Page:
So for a whole year students were eating all that high-fructose corn syrup food and all this McDonald’s burgers that got all this crap in it and now they back to eating our food and their taste buds have changed a little bit so now we got to get their taste buds back to being used to eating healthier, more nutritious food.

What motivated the district to make this big push toward more healthy products?

Butts: The Healthy Hunger-Free Kids Act of 2010 was the push we needed to go in a direction that was healthier, had less processed foods, more whole foods. With [the Detroit school district] having a two-acre farm and 84 school gardens, that was right up our alley. 

Williams: Also … when you’re fueling your body with food that’s good for your body it helps combat a lot of our social diseases that we have — diabetes and obesity. Also, I was at a conference, and I listened to a professor show how your brain reacts to certain nutrients, when you eat it for breakfast in the morning, and how it fires certain areas in the brain for learning. There’s so much data that when your body is fueled properly it eliminates absenteeism because you’re sick less often (and) able to concentrate when you’re in school. 

How has the pandemic affected some of the district’s efforts to improve school nutrition programs?

Skyla Butts is the communications and marketing manager in the school nutrition office for the Detroit Public Schools Community District. (Photo courtesy the Detroit Public Schools Community District)

Butts: I have this board … that I keep all my tasks on. And a lot of it has the word “paused” next to it because of the marketing initiatives that we were rolling out or were doing very well, and then COVID hit. I had been on this bandwagon — I needed to have food trucks in the district. We were asked to put together a proposal and do a write-up on why we should have them. And then the board voted on it and voted for two. And then we were all set, and doing some of our soft openings. Then, of course, you know what happened in March of 2020. So we had these two beautiful food trucks just sitting. We’ve had opportunities here and there to take them out to different schools. But we’ve never had the opportunity to use them as intended. We wanted to bring these vehicles into the schools, we wanted to offer additional lunch items that aren’t on the current lunch menu to excite the students, get them excited about lunch again, and increase our lunch participation. 

How have you kept staff motivated through a difficult time?

Butts: We know that this pandemic has hit our staff, hit our team so hard. We know we have to keep motivating our staff. We acknowledge them when we go to the schools and we say, hey, I’m just dropping by and just want to say, ‘You’re doing a great job.’ We have great partnerships with some organizations, some industries, who’ve given us some gift cards that we were able to go to our staff and say, you know, “I see you, I see what you’re doing, I know that you’re putting in that extra, you know, oomph.”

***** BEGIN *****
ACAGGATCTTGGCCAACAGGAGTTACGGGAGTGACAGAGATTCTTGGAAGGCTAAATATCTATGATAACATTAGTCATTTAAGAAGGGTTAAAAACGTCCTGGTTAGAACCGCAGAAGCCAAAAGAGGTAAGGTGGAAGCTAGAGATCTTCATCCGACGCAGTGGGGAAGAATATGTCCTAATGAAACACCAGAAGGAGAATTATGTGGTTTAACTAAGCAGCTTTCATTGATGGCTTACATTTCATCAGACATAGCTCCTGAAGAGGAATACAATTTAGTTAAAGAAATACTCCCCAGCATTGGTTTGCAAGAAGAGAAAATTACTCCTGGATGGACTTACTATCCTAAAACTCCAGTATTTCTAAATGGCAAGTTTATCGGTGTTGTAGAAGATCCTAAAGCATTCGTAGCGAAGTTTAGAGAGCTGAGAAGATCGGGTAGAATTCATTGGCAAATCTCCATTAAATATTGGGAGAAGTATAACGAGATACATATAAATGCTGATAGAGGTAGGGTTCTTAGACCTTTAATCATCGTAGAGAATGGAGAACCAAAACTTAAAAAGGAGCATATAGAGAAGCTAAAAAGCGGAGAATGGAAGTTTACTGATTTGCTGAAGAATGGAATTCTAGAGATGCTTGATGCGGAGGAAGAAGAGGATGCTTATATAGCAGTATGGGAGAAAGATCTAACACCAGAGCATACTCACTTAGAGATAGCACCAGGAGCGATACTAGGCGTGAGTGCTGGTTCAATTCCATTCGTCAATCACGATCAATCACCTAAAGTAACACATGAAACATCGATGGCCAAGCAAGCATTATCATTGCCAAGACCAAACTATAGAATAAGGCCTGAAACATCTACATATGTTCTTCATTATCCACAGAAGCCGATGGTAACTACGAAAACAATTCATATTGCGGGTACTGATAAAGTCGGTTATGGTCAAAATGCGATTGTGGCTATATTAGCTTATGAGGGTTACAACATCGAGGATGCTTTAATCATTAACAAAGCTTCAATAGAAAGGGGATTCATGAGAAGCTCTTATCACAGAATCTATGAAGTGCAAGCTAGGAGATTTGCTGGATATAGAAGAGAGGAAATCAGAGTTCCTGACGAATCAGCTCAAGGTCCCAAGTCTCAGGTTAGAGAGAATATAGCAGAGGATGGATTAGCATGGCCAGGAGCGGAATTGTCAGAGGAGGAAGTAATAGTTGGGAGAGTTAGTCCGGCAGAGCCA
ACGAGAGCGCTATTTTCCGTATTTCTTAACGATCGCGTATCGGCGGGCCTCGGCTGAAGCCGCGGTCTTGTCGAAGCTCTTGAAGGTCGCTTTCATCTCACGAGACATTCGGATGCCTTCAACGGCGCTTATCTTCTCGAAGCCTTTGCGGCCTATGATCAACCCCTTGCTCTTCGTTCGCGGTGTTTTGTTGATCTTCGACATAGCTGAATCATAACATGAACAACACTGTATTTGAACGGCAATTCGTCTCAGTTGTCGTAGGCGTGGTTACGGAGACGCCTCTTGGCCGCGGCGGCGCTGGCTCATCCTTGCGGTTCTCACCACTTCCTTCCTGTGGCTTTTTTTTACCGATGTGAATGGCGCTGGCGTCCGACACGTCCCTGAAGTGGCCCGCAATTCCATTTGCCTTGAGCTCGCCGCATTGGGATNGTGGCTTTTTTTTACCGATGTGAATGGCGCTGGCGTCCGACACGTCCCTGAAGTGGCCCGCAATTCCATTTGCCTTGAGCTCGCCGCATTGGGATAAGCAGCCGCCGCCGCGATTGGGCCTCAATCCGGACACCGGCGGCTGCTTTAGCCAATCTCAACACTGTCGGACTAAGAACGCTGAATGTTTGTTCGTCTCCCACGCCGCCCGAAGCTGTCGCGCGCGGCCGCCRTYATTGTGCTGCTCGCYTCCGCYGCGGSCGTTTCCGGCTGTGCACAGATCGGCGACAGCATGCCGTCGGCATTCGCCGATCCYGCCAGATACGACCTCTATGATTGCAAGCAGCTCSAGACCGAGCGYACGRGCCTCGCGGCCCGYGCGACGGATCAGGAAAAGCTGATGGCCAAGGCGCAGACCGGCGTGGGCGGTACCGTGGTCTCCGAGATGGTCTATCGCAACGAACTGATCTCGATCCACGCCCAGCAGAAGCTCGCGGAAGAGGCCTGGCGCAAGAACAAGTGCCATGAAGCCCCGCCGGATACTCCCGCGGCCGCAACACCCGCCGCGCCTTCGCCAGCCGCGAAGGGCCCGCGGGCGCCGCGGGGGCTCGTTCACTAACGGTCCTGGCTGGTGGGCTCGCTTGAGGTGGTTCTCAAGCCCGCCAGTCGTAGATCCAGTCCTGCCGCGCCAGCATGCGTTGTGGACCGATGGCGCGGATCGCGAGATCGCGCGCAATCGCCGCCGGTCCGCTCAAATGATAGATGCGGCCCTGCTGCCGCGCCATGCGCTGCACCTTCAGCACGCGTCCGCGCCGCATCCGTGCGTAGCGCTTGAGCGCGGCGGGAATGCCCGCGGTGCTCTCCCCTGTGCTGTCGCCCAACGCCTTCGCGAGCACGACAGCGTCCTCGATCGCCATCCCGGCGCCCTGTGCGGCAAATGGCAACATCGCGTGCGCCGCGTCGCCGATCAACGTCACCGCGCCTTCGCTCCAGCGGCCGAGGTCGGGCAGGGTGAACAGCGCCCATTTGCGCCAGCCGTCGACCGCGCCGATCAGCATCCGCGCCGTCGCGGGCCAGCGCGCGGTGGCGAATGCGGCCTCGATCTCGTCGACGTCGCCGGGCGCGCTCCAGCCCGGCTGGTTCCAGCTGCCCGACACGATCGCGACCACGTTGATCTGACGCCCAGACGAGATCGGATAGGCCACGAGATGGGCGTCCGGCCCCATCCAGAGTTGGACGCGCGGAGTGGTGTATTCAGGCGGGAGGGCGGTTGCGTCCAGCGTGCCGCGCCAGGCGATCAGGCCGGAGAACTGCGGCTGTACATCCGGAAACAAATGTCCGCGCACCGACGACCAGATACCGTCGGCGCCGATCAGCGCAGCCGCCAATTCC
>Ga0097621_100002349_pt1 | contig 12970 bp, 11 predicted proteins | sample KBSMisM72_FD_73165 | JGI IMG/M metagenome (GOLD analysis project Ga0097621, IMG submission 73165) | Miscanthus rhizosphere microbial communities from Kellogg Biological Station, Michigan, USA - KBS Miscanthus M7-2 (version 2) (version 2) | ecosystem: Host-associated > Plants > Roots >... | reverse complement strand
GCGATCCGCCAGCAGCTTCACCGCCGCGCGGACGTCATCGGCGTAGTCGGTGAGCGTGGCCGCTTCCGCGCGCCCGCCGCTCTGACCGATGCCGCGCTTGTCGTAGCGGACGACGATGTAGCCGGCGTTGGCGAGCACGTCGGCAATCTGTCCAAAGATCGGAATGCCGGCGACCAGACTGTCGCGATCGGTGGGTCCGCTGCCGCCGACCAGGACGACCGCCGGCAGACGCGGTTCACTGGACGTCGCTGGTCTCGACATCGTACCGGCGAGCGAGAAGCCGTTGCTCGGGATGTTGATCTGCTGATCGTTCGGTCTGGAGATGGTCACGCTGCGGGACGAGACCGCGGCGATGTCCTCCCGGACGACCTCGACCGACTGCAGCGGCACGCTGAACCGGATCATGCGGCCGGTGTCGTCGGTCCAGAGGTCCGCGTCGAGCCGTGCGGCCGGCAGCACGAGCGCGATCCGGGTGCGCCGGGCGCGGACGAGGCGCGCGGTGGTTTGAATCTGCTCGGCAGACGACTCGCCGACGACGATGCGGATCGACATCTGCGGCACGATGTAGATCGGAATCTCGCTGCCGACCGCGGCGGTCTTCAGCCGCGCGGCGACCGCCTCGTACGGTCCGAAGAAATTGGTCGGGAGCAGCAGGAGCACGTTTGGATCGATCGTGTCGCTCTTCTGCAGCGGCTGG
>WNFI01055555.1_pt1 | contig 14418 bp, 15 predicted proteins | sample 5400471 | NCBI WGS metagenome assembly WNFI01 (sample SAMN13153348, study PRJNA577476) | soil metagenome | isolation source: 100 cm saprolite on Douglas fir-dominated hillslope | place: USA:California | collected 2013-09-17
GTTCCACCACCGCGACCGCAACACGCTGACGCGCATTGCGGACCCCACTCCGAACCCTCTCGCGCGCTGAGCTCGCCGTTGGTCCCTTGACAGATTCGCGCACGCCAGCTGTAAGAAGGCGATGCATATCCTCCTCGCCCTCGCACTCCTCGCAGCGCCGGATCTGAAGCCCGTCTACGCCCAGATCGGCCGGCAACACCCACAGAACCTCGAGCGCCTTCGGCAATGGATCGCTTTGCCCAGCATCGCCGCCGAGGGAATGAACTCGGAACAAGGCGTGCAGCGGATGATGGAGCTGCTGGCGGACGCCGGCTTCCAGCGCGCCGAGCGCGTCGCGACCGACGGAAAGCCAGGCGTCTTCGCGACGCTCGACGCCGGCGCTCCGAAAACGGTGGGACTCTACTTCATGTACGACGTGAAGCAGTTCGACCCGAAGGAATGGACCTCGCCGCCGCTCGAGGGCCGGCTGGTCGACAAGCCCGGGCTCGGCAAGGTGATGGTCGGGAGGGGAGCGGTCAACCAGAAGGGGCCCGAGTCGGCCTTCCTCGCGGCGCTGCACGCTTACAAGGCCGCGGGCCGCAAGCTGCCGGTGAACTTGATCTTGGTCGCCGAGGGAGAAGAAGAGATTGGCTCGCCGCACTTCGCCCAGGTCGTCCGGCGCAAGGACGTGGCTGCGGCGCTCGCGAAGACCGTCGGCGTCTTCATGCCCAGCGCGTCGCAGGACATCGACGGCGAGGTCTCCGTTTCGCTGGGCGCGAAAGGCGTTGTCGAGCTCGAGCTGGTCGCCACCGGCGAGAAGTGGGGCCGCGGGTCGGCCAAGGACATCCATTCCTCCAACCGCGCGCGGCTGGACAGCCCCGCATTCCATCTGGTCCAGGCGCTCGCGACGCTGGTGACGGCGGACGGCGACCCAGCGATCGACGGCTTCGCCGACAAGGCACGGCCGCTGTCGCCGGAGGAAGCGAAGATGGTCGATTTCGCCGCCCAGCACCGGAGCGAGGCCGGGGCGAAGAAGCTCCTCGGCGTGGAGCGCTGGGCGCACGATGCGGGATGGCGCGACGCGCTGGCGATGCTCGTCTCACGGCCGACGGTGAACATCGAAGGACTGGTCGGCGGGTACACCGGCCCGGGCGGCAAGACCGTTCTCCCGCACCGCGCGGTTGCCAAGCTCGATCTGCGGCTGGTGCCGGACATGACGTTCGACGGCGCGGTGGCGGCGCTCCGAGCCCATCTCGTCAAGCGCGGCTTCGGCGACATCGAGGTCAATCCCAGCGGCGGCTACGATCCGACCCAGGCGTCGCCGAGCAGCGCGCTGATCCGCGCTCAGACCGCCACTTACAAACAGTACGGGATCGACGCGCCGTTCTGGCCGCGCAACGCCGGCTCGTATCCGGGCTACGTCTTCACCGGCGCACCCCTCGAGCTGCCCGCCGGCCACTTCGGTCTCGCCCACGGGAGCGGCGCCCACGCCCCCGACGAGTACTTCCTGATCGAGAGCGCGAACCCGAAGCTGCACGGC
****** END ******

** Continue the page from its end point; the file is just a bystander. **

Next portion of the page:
The pandemic helped a lot of people see how hard school nutrition employees had to work to ensure students received their meals. What was that time like for the department?

Williams: Honestly, food service workers are used to dealing with challenges and working in that manner and putting out fires every single day. That’s kind of what we do as an industry. We’ve got to be ready to feed [students], no matter who called off for the day, or what food shortage we got because at one o’clock, the doors got to open and we got to feed kids. So when all of this happened and it just got a lot worse and our staffing got shorted, nobody whined. We just went to work. 

Butts: It’s just what we do. If a kid needs to be fed, we’re going to do what we need to do to get them fed. 

You both received big honors recently from the state nutrition association. What does it mean to be recognized by your peers?

Williams: I was very happy that individuals see what we’re doing here is making a difference. And I’m very humbled and thankful. But internally, I gotta be honest, what I see is, how much more I have to do, and tomorrow, what I want to accomplish. I’m just focused on that. 

Butts: We’re the type of people that are more comfortable behind the scenes. We are so team focused within our department, and I know that there are plenty of managers who do just as good or a better job in their roles. I look at it like this: I was selected to represent us as a team because nothing — and I mean nothing — that I do is singular. We need each other to make it happen.